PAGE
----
First off, I generally dislike meetings. Meetings mostly end up being unproductive. I get things done, fast. And the fastest way between 2 points, is to get it done instead of nuancing ad nauseam with a committee of people.
Meetings seem like a necessary evil. This piece below gives a very rough brief on what collaborative meetings might look like. However, I found that, in my work as a csuite facilitator and mentor over decades, great, productive meetings, looked like these:
Yes, forget “virtual. The best meetings that produce results are real, face-to-face meetings. Nothing like close proximity and eye contact to get trust and confidence issues out of the way. You can put a round table of executives in a room, get a really competent facilitator to moderate such meetings, steer the folks well, and you end up with good results.
The best meetings need focus, a central theme, and a relentless and competent facilitator to steer the folks in a harmonious and singular direction. Never allow meetings to have too many items on the agenda.
Yes, forget slides on laptops and projectors. They put people to sleep, especially C-suite and senior executives. Get a simple whiteboard, and your smartphone ready. A good facilitator knows how to pen down the initial ideas to bounce around, and then engage the executives to share their ideas around the table, and jot down on the whiteboard. Feel free to erase, edit, circle, connect the dots on the whiteboard. It works.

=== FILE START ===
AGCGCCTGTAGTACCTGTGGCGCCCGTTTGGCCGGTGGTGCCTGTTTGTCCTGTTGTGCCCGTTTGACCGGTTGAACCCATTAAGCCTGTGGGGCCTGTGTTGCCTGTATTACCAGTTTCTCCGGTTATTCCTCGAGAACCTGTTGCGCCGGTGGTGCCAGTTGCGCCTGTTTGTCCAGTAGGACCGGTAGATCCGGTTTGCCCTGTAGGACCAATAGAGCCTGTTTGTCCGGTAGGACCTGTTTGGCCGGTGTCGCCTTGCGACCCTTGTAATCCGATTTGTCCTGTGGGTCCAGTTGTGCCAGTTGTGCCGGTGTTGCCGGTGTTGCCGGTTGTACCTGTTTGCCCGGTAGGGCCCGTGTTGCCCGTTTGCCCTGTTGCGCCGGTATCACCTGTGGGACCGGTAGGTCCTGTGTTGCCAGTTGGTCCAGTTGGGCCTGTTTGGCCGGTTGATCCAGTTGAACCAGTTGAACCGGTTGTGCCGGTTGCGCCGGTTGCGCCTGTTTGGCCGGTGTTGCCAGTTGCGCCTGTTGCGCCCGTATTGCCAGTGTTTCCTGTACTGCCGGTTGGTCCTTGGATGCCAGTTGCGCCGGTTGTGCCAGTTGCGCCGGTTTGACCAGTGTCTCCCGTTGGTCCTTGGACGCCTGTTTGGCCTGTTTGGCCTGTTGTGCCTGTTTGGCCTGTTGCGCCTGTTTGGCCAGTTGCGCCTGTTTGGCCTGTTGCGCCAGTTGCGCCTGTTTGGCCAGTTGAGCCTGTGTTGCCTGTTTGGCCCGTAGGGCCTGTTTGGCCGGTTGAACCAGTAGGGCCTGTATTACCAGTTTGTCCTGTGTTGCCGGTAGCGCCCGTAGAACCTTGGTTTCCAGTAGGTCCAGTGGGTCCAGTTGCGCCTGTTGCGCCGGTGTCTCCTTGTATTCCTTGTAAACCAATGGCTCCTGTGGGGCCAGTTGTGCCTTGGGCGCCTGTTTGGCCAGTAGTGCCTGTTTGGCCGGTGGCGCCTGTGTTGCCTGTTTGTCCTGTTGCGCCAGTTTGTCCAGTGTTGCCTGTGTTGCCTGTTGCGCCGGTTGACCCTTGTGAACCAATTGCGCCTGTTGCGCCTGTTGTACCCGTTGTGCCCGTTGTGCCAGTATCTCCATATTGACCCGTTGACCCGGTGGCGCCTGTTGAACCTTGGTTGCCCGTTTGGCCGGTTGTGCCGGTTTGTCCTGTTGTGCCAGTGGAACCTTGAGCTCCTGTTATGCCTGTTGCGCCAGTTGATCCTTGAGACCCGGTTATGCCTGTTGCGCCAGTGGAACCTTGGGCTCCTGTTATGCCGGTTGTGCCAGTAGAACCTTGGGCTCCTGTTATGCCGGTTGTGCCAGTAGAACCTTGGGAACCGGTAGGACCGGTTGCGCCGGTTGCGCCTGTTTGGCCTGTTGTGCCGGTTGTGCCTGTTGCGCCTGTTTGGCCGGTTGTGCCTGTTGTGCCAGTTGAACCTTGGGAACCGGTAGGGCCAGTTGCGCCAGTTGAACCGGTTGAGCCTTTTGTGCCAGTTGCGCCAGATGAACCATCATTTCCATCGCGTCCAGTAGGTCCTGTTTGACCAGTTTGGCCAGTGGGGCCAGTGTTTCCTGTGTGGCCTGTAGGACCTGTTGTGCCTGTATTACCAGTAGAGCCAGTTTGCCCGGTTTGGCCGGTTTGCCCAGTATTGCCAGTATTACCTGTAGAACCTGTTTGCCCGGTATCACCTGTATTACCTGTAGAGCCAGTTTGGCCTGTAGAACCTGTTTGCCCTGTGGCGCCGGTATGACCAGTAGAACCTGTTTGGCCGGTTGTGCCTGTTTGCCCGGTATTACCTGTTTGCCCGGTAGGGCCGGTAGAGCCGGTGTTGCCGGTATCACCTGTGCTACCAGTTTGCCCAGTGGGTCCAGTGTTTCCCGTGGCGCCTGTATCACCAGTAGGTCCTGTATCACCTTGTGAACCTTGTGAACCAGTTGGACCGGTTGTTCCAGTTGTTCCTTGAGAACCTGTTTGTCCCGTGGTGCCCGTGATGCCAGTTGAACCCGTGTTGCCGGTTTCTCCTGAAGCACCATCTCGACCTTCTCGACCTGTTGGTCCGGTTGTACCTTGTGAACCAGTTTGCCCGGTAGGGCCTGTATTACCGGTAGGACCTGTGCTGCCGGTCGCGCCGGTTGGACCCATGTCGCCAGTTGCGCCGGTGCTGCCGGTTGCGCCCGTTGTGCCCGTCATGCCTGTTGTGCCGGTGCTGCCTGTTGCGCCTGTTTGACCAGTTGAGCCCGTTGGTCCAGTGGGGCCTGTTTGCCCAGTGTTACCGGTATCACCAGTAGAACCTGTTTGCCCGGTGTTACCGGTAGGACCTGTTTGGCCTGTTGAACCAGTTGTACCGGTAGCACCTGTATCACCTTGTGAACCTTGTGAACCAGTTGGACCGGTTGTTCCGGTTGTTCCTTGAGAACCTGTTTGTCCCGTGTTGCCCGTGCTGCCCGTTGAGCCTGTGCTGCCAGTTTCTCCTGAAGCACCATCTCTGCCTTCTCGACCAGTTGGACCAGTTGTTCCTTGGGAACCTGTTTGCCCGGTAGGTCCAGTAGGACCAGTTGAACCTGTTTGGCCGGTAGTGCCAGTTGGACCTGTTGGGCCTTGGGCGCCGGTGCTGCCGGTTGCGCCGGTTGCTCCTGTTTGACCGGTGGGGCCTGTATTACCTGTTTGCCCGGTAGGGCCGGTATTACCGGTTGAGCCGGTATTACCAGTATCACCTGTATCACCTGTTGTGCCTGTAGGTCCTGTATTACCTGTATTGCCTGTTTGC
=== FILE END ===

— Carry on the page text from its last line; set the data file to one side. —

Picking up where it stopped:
Facilitation is an art, not a template. A good facilitator knows just how to get the deepest thoughts out of people, like an FBI agent might. Throw questions to the executives, and keep questions open-ended that demand sufficiently long answers.
Yes, while the whiteboard is central to an engaging meeting, there is also a need for a laptop or smartphone connected to the Internet. Simple. Some questions need answers, and some answers need validation. When there is doubt, use the connected device to find out plausible or proven answers, and then refine the discussion.
Summarize the findings and conclusions, and note down questions and problems that need further redress, offline. Make sure everyone at the table gets the meeting summary quickly, in bullet points rather than lengthy transcripts. These are C-suite, and they have NO time for verbose.
For productive meetings, it is important to have a competent facilitator to lead, preferably NOT the direct supervisor of the folks at the meeting. And, keep meetings on time, and short. Nobody has the attention span of saints.
PS – If your company needs a Red Team (“devil’s advocate), or a meeting facilitator, contact me.